Fruits and vegetables as erotic metaphors in still life paintings, the Florentine Baptistry replicated in sausage and cheese by Andrea del Sarto, a recipe for fish molded in the shape of a goat, the discovery of an Ovidian scene at the bottom of a soup bowl. A feast for the mind and eye, this beautifully illustrated, compellingly readable book is a rich exploration of the little examined interplay between art and cuisine during the Italian Renaissance. Exploring a dazzling array of art works, and drawing from period recipes and menus, John Varriano considers the many, often surprising, ways that cooks and artists converged and drew from each other's worlds. Among other topics, he considers the significance of culinary images in Renaissance art; traces parallels in the use of ingredients such as eggs and oil in kitchens and in studios; examines centerpieces by artists that were made of food; looks at the emergence of the celebrity cook and celebrity painter; and, much more. Woven throughout with the flavors and colors of the era, this book of Renaissance temptations expands our understanding of the traditional boundaries of creative expression.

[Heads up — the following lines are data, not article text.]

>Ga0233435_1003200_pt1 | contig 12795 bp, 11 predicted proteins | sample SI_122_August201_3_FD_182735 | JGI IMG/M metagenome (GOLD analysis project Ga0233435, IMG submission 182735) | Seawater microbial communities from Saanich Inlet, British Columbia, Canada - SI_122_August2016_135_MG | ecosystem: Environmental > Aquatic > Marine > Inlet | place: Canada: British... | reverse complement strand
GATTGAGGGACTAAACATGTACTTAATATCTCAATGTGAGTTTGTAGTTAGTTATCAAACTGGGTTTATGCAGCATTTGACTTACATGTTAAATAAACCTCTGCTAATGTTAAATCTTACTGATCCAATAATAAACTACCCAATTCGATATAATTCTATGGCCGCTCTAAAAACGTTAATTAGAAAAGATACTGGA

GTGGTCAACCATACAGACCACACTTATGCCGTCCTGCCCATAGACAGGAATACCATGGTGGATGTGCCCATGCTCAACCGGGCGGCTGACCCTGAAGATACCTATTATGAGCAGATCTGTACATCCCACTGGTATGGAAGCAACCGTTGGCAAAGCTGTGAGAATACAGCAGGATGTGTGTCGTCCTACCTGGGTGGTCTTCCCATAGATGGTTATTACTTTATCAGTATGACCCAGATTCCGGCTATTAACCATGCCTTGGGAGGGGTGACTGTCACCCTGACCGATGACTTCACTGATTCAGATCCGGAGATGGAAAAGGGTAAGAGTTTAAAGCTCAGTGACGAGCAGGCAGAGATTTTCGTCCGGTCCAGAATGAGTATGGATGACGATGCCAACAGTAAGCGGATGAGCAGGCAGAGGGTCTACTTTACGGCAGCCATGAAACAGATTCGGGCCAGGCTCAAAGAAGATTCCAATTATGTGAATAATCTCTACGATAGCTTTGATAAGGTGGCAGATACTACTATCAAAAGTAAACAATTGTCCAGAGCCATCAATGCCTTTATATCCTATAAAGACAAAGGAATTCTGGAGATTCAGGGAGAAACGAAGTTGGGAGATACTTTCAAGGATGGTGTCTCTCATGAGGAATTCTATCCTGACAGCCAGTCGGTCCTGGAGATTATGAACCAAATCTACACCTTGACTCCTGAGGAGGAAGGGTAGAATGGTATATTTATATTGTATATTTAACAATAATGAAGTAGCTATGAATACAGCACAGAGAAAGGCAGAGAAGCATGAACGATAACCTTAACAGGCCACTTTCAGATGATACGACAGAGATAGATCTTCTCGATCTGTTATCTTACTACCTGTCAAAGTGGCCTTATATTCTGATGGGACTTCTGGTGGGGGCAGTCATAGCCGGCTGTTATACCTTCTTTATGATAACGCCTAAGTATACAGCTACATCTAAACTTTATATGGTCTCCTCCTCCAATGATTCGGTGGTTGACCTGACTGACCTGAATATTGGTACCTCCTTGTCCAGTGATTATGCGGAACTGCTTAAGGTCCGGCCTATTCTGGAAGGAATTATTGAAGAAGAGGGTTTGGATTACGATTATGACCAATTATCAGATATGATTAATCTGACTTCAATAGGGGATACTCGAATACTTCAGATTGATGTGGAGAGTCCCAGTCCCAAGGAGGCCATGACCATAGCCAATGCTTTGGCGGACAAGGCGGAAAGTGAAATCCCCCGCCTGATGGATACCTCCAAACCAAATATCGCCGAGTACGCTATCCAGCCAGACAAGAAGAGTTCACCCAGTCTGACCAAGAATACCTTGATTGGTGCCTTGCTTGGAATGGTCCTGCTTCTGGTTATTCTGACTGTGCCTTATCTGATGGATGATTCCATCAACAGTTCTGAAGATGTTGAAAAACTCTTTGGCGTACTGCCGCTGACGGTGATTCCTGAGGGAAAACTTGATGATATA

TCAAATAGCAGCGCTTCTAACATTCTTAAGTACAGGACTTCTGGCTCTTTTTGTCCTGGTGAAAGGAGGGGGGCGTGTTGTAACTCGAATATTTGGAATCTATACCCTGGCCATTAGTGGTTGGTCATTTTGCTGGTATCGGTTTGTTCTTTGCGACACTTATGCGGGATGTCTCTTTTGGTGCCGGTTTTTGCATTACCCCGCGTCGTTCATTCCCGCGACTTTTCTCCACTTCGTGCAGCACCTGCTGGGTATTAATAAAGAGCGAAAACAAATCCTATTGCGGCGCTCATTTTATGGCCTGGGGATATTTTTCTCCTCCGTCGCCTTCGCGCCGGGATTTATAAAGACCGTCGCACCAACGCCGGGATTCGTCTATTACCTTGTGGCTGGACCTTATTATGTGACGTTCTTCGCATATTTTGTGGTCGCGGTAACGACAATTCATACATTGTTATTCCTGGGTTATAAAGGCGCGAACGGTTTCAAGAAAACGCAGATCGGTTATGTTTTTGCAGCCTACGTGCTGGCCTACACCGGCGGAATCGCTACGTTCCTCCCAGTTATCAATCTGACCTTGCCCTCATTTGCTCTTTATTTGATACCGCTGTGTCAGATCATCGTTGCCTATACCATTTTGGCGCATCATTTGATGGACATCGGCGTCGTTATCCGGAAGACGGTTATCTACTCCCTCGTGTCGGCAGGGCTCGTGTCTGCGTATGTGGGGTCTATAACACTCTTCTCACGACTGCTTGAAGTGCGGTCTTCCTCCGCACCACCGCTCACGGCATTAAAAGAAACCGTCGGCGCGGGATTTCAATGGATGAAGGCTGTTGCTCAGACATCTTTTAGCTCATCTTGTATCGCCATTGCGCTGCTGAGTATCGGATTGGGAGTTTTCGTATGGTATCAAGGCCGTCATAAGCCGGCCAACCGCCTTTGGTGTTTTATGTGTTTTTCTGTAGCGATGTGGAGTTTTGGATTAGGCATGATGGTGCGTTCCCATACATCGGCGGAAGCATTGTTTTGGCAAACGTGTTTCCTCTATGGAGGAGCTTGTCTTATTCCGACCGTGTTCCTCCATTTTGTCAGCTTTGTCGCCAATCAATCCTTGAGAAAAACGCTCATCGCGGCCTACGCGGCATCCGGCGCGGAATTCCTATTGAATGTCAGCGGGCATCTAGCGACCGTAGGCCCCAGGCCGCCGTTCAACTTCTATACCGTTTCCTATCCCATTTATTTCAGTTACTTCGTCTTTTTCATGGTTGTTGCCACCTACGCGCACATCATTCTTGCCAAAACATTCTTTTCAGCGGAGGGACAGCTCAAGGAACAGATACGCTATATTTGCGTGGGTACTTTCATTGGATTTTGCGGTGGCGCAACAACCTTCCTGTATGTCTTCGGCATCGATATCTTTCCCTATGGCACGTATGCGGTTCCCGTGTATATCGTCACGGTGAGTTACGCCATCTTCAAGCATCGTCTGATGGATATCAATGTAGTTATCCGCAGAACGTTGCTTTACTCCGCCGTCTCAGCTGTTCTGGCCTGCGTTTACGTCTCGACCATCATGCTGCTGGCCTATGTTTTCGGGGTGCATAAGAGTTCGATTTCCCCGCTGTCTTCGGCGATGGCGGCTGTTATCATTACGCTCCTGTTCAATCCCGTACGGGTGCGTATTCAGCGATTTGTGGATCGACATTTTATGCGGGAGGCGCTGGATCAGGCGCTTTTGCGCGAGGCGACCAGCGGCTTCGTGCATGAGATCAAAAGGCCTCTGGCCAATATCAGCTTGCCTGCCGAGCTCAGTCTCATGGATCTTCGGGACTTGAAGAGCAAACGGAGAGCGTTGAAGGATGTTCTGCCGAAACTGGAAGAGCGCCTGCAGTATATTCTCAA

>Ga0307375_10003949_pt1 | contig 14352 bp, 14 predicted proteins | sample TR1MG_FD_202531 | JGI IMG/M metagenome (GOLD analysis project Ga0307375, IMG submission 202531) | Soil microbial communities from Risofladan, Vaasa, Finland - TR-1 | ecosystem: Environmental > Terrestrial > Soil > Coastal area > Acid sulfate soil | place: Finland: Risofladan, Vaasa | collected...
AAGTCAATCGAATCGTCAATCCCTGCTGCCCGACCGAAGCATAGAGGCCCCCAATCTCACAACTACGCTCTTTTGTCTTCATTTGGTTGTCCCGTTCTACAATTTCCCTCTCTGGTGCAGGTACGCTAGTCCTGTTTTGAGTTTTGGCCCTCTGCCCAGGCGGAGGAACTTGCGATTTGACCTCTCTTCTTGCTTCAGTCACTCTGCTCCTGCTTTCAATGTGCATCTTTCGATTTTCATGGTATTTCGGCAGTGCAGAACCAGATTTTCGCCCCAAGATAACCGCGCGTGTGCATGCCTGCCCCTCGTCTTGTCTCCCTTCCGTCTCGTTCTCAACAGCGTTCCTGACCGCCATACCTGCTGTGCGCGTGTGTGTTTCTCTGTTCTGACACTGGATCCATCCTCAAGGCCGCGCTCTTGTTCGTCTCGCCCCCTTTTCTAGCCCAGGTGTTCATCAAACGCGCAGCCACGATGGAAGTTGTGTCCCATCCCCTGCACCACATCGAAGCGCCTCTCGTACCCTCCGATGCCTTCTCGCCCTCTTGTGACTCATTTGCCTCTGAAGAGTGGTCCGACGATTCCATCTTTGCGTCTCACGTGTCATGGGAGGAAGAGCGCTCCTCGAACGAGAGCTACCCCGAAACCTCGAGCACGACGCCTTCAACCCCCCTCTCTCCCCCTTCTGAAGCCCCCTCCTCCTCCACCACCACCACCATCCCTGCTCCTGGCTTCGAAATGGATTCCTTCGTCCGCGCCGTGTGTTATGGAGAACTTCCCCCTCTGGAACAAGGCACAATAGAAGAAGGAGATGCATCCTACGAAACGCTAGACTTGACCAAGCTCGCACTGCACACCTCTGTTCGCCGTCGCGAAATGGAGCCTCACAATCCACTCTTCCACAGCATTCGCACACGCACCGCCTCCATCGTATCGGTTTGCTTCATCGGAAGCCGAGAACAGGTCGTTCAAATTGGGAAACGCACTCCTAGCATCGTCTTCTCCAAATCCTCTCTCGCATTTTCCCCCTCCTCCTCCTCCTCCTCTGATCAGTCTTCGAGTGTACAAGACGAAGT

John Varriano is Idella Plimpton Kendall Professor of Art History at Mount Holyoke College. He is the author of Italian Baroque and Rococo Architecture, Rome: A Literary Companion, and Caravaggio: The Art of Realism.
Acknowledgments Introduction Parallels in Food and Art 1. Artists and Cooks 2. Regional Tastes Images of Food in Art 3. Significant Still Lifes 4. Sacred Suppers 5. Erotic Appetites Food in the Studio, Art at the Table 6. Eggs, Butter, Lard, and Oil 7. Eating and Erudition 8. Edible Art Postscript Notes Bibliography List of Illustrations and Credits Index